As a homeschool momma I love it when we can combine subjects and have one lesson encompass all sorts of things.
Some people plan it that way… I’d love to say I do, but sometimes we’re flying by the seat of our pants. This was one of those experiments I’ve been wanting to do so when the opportunity presented itself I was super excited.
Nathan had just finished reading “The City of Ember” and we were discussing the cave they came out of at the end. He was trying to figure out what the things were that the girl in the story described as “piles of mashed potatoes.”
Totally unplanned, but none the less educational, we embarked on some research into stalactites (not stalagtites like I thought it was) and stalagmites. We watched a video, did some reading , and then decided to grow our own!!
This is a fun project, but be forewarned it does take several days so if you have an impatient kindergartner you’ll have to explain that… over… and over… and over.
Also you’ll want to set it up in an area where it won’t be disturbed by a renegade kitten, wagging dog tail, or any other hazards your house may hold. We put it on a part of the kitchen counter that could be left alone for a few days and it did just fine.
If you’re looking to sneak in some extra science (who isn’t??) This is also a great lesson to discuss mixtures, solutions, solvents, solutes and saturation. Lots of birds… one stone!
Here’s what you’ll need
Epsom Salt- about 2 Cups
Warm Water- 3-4 cups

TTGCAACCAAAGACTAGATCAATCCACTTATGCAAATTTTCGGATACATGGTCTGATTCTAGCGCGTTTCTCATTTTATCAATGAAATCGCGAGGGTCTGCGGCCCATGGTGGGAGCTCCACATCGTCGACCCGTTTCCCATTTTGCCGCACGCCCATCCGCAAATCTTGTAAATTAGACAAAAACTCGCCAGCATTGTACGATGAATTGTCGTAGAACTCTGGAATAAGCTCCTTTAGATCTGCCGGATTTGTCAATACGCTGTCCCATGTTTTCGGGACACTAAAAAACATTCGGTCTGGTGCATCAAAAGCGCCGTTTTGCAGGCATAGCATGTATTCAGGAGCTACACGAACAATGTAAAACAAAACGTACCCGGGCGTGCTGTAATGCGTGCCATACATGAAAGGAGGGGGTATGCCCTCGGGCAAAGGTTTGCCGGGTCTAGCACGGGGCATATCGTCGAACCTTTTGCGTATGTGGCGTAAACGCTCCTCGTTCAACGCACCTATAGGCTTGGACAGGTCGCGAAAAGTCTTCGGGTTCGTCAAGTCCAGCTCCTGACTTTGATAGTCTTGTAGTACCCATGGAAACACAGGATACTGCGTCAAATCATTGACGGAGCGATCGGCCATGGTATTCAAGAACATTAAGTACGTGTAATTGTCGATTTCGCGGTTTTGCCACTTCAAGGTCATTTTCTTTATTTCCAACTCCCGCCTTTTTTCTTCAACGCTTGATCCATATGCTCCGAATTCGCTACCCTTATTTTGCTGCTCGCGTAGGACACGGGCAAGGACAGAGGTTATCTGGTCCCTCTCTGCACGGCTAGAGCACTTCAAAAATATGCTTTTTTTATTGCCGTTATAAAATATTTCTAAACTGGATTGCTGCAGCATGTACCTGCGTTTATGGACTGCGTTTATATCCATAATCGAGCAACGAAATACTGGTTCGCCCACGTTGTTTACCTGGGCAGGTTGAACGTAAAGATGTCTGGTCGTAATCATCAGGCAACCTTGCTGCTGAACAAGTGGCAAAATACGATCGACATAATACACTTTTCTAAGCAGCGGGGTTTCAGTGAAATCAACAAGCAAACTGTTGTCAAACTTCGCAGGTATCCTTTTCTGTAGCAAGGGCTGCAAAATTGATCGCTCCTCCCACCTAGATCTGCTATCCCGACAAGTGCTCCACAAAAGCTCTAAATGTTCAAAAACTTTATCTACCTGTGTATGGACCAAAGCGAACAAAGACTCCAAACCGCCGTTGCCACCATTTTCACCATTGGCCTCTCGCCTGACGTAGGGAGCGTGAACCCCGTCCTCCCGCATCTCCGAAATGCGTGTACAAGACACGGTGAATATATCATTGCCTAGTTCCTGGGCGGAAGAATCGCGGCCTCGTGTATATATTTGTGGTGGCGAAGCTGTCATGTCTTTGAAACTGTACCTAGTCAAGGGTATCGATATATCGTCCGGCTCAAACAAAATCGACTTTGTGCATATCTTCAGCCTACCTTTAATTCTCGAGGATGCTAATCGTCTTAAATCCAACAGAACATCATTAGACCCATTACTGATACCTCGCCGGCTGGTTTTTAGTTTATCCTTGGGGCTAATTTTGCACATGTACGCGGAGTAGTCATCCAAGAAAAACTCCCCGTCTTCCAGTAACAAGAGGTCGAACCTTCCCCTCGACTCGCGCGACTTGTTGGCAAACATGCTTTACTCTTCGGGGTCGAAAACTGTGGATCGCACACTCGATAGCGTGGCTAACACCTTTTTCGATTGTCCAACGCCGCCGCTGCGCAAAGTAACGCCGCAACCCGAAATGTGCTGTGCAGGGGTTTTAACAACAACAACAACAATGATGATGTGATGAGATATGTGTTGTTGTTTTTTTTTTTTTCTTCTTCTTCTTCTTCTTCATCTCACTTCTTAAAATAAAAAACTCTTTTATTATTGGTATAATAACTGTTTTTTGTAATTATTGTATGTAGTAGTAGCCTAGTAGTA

2- Mason Jars, or glasses (roughly the same size as the jars)
about 18 inches of Natural String. – you can use wool or cotton. I used some Cooking twine and it worked beautifully
Food coloring (optional)
Take you’re mason jars or glasses and set them on your work surface. Add about 3/4 of a cup of epsom salt to each. This doesn’t have to be exact, the idea here is to get your solution good and salty until no more will dissolve in it.
Add your warm water and stir. Add more salt bit by bit until no more will dissolve.
If you want to use food coloring add it now. I recommend using it because you can start to see the water wick up the string .
Now cover the area where you’ll be leaving it with newspaper. and position your jars about 6 inches apart.
Take your string and fold it in half. Tie a knot in one end, give it a little twist and tie a knot in the other end. The knots help the string sink & twisting it gives a thicker area for the stalactite to connect too.
At this point it should look like this.
Now you wait… in about 2 days you’ll have something that looks like this.
Now ours sat looking like that for about 2 more days and Nathan said, “is that all it’s going to do??”
Yeah kind of a disappointment.
Come on Stalactite get to gettin’
So I scooched the glasses a little closer to each other thinking that would encourage the water to move a little faster.
Boy did it! In about 2 hours we had this.
Now that’s more like it.
My point here is this. If they seem to be growing slowly or its dripping too fast play around with how much slack your string has, that can make a big difference.
They are very fragile when they get this big so be careful. Daniel broke this one poking it but a new one grew back in it’s place pretty quickly!
If you try this come back and let me know how it works for you!! What’s your favorite way to combine subjects when teaching the kiddos??
Get My Top 10 Natural & Reusable Cleaners
My top 10 Natural & Reusable cleaners delivered right to your inbox! Plus exclusive subscriber emails full of recipes & DIY!